Credit card fraud goes hi-tech
Credit cards & lifestyle–a new dimension
If you’re a fan of NCIS, the CBS show, you may have seen a storyline in a recent episode that involved a thief using an electronic device to capture credit card details from shoppers as they passed her on the sidewalk. And you may have assumed that this was an example of the sort of science fiction that some series–have you ever watched CSI?–sometimes indulge in.
But you’d have been wrong. “Electronic pickpocketing” is all too real, as WGRZ of Buffalo, NY recently showed. The practice has arisen since some credit card companies began embedding Radio Frequency Identification (RFID) chips into their cards. These are designed to save you swiping your card, and instead merely hold it close to a sensor. But they also permit thieves to steal your information while your plastic remains in your pocket or bag. And that allows them to clone your credit cards.
Credit cards and lifestyle used to be linked in marketers’ minds in order to sell you cards. However, now you need to adjust your lifestyle in order to protect your cards from criminals. Luckily, it’s easy to do so when it comes to electronic pickpocketing. You merely have to keep your card in the plastic sheath (which shields the RFID signal) that it probably came in. If you didn’t get one, or you’ve lost it, ask your card issuer to provide one. And–if it won’t–buy one online.
Credit card fraud–some other risks
Besides convenience, one of the things that people might have looked forward to with the introduction of RFID chips in credit cards was the avoidance of bogus swipe devices. These “skimmers” are generally attached in an unobvious way to legitimate self-service swipe terminals, especially at gas stations. Customers insert their cards, but their information is skimmed by fraudsters at the same time as it is legitimately read by by the terminal. These are still around, and just last week KDVR reported that three had been found in Grand Junction, Colorado.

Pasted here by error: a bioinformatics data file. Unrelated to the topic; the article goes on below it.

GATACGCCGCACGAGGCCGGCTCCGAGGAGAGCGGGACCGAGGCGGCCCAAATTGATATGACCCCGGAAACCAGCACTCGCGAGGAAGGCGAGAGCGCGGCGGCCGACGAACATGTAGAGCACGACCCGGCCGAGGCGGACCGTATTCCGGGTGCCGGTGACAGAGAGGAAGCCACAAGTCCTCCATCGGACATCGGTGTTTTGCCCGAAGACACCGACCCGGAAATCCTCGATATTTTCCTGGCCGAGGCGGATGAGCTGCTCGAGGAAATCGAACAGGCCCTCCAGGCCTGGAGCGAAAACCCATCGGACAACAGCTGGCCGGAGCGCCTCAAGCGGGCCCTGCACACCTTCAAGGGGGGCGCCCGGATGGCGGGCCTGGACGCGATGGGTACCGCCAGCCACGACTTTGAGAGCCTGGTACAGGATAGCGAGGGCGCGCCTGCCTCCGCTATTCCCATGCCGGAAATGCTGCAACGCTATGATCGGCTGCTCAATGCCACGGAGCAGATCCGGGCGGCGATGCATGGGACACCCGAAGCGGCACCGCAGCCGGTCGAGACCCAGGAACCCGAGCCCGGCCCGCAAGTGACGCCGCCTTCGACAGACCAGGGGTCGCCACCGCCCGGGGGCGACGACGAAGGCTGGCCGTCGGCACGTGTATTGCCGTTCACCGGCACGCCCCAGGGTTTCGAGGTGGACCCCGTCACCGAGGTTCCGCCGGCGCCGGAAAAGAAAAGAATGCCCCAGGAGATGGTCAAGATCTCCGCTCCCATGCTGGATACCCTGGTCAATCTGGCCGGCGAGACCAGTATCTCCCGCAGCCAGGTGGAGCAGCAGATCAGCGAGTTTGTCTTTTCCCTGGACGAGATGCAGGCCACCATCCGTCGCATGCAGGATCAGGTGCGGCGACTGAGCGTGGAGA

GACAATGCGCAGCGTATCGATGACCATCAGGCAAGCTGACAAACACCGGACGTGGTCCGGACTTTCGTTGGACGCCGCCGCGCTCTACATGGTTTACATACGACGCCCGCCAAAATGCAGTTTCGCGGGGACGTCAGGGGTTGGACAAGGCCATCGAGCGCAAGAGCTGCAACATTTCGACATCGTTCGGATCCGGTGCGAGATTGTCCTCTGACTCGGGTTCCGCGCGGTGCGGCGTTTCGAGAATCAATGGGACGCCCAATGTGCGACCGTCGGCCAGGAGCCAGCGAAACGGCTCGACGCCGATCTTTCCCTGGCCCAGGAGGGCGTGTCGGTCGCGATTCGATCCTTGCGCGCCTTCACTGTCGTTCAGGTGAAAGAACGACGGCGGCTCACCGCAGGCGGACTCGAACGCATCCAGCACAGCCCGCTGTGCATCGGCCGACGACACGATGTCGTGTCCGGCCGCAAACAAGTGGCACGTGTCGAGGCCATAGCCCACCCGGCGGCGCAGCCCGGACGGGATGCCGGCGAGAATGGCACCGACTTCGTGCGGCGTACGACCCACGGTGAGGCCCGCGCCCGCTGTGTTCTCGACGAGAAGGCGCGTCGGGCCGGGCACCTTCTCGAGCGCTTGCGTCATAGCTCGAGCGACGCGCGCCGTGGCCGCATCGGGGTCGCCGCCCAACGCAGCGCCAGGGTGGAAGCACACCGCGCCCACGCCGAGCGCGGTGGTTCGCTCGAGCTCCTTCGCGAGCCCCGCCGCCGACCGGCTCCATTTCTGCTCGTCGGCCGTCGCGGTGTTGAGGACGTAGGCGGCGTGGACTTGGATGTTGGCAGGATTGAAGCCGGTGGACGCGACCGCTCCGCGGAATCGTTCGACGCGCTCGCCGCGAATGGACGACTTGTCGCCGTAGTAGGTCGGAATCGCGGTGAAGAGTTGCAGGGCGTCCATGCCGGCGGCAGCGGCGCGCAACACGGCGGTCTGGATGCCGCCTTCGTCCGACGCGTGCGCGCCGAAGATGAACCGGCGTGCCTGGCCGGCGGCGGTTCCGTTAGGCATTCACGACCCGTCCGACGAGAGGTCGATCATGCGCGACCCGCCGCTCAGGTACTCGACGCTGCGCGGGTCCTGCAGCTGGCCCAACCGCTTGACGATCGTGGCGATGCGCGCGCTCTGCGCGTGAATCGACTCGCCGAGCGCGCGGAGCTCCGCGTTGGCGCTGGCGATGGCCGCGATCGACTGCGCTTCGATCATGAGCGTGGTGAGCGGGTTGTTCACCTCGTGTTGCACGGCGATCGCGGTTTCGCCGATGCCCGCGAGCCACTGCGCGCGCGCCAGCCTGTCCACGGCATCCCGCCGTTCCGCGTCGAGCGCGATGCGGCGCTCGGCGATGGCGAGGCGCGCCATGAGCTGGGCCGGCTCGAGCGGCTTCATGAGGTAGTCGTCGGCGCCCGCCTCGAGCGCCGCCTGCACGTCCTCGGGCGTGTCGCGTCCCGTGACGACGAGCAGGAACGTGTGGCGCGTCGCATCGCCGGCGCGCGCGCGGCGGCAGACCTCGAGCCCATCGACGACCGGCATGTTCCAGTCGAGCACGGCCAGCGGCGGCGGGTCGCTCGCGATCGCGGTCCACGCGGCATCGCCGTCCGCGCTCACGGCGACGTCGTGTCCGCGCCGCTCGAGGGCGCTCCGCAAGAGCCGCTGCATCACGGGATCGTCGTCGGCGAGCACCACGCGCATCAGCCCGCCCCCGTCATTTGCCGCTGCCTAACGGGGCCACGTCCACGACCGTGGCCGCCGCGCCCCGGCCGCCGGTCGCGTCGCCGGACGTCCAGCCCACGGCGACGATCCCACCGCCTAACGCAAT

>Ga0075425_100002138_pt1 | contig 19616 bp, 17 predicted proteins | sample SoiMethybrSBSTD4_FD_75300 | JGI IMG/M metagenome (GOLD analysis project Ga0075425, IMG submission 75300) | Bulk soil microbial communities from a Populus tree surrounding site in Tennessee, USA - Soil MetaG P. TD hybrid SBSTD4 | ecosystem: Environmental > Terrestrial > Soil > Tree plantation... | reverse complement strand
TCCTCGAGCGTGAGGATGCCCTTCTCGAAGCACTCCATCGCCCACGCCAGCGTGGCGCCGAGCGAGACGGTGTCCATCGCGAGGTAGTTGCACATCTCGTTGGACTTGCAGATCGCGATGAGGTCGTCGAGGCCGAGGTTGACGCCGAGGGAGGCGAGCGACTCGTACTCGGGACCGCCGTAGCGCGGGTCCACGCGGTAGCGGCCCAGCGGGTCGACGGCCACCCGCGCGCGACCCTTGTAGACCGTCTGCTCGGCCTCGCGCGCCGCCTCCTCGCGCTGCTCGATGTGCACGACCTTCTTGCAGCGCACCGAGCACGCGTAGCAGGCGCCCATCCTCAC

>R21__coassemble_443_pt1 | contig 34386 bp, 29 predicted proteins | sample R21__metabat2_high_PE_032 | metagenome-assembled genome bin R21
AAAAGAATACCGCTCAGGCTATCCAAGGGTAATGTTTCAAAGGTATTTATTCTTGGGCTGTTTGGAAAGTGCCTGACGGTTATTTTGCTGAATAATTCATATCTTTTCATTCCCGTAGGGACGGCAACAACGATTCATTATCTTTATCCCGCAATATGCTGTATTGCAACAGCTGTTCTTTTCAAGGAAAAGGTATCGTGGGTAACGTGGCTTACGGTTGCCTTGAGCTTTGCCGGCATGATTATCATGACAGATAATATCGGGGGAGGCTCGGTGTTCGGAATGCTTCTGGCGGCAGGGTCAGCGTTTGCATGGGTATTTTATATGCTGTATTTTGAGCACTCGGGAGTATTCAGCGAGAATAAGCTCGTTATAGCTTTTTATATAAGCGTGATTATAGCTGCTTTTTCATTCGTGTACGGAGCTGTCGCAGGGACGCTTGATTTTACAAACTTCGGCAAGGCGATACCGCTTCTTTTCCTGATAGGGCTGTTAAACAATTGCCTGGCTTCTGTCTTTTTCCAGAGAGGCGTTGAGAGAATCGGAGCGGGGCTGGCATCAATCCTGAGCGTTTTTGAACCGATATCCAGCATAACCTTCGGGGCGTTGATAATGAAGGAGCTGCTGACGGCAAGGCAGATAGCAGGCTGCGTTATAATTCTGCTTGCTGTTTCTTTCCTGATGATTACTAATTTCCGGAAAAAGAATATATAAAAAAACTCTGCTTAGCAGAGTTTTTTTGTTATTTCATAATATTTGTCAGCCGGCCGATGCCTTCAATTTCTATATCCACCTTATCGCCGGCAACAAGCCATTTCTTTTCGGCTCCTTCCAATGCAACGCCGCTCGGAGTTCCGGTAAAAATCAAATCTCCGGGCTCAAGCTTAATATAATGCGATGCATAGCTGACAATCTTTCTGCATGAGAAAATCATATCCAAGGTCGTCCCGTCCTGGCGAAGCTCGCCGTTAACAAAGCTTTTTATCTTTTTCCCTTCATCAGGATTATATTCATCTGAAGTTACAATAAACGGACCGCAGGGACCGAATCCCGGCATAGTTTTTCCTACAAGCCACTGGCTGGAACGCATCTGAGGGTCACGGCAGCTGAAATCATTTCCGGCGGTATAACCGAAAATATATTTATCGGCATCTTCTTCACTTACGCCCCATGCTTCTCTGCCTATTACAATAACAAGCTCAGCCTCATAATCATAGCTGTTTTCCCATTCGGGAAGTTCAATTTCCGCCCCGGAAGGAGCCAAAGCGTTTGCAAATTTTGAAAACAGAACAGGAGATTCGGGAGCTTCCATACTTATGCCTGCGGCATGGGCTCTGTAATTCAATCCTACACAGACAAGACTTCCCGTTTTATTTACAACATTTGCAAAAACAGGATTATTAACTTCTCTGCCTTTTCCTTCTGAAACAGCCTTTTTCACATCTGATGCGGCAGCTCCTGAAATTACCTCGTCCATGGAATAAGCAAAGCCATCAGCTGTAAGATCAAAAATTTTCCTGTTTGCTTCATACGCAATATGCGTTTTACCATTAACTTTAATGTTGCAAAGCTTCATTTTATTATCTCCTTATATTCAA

Equally problematical are skimming devices that are used by corrupt clerks in stores. They often keep these under the counter, and surreptitiously swipe cards while engaging customers in conversation. That’s why it’s so important never to lose sight of your card, wherever you are.
The problem is, once a card is cloned or stolen it’s fairly easy to use it to make purchases. That’s largely because clerks in stores rarely compare names or signatures on cards with those on transaction slips. Also last week, WPXI discovered just how rarely these checks are made. It sent out two women researchers with a male producer’s credit card. And they repeatedly charged purchases unchallenged.
Credit cards to get better?
On October 21, The New York Times ran a feature that explored some of the ideas that credit card companies are considering to try to combat fraud. These were covered by this blog many months ago, but the information is worth repeating.
Citi credit cards are arguably the lead innovators at the moment. The bank is currently trialing cards that are no less thin or flexible than existing ones, but that contain a battery with a four-year life expectancy, and an embedded keypad that allows users to insert their PINs. Until they’ve done so, card information remains inert and unreadable.
Citi plans to roll out the program sometime next year, starting with two of its products that have popular credit card rewards programs. It’s expected that users may be able to choose to pay for a purchase using reward points simply by pressing a button on the card itself.
Indeed, because of the extra revenues at stake, some expect users of products that feature credit card rewards to be the earliest beneficiaries of this new wave of innovation. This time, let’s hope that it takes fraudsters a long time to catch up.
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